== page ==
Study objective — In 2008, a pay-for-performance program was implemented in sequential waves in Ontario emergency departments (EDs), with the aim of reducing length of stay. We seek to evaluate its effects on ED length of stay and quality of care.
Methods — This was a retrospective observational study of ED visits in Ontario from April 1, 2007, to March 31, 2011, using multivariable difference-in-differences analysis. Pay-for-performance hospitals and matched control sites were selected for each of 3 waves of the program. The primary outcome was 90th percentile ED length of stay; we also examined quality-of-care indicators.
Results — Pay-for-performance hospitals had a modest reduction in overall adjusted 90th percentile ED length of stay in wave 1 (–36 minutes; 95% confidence interval [CI] –50 to –21 minutes), but not in wave 2 (–14 minutes; 95% CI –30 to 2 minutes) or wave 3 (–7 minutes; 95% CI –23 to 8 minutes). ED admitted patients had a pronounced reduction in adjusted 90th percentile length of stay in wave 1 (–225 minutes; 95% CI –263 to –188 minutes) and wave 2 (–133 minutes; 95% CI –175 to –91 minutes). Nonadmitted low-acuity patients had reductions in adjusted 90th percentile ED length of stay in wave 1 (–24 minutes; 95% CI –29 to –18 minutes) and wave 3 (–19 minutes; 95% CI –24 to –14 minutes). The program did not negatively affect ED quality-of-care measures, such as 30-day mortality or readmission rates.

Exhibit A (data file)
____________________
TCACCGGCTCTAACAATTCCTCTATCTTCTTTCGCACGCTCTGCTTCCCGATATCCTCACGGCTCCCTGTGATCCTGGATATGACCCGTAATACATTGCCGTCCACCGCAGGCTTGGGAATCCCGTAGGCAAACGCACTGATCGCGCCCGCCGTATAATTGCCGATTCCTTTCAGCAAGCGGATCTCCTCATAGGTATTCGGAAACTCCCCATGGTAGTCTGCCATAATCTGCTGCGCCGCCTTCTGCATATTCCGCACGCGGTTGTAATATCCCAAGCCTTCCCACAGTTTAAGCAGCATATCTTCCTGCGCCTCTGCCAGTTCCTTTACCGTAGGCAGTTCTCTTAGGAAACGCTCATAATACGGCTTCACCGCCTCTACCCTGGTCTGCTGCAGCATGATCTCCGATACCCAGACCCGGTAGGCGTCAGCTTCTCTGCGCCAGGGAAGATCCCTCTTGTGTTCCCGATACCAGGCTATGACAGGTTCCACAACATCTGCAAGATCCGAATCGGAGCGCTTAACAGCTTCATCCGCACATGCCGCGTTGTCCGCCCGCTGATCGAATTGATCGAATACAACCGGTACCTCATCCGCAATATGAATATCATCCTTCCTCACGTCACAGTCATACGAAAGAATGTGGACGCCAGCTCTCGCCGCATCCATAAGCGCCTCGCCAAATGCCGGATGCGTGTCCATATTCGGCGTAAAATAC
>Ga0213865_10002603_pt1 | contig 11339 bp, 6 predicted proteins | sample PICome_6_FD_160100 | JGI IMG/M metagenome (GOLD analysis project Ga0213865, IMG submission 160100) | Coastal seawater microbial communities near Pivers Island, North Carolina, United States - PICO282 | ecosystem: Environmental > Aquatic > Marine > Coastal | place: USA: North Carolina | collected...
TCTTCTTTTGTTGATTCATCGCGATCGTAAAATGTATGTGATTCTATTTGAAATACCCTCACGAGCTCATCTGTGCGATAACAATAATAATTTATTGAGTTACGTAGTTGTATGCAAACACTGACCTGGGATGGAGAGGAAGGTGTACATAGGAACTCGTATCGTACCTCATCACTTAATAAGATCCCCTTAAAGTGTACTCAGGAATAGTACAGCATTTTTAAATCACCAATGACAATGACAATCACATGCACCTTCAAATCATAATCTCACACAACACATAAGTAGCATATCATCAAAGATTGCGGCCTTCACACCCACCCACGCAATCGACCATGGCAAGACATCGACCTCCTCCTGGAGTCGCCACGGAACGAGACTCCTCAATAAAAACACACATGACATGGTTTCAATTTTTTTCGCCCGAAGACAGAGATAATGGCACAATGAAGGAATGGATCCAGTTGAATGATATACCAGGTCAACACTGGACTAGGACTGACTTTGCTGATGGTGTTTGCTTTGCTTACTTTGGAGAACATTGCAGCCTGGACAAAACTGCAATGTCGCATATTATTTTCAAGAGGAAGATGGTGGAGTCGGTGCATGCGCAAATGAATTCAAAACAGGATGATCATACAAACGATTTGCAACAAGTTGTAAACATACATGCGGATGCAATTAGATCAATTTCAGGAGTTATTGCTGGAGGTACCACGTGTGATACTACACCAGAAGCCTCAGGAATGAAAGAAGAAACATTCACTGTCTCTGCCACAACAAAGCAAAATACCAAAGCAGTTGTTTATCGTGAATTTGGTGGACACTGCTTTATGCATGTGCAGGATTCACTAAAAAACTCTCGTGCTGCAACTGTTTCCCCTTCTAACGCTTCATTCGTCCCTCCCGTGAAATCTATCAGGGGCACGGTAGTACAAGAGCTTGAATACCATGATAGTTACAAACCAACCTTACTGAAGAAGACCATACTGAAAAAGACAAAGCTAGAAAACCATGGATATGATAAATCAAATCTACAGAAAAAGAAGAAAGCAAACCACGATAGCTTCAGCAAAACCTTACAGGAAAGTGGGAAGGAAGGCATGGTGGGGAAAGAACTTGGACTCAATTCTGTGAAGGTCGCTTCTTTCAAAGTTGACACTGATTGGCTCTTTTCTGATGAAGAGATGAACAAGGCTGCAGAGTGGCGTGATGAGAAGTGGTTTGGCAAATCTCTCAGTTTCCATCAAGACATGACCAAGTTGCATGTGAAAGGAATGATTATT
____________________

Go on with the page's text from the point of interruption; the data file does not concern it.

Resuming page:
Conclusion — Pay-for-performance was associated with modest overall benefits for ED length of stay without adversely affecting quality of care.
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Emergency department visits
Emergency medical services
Health care costs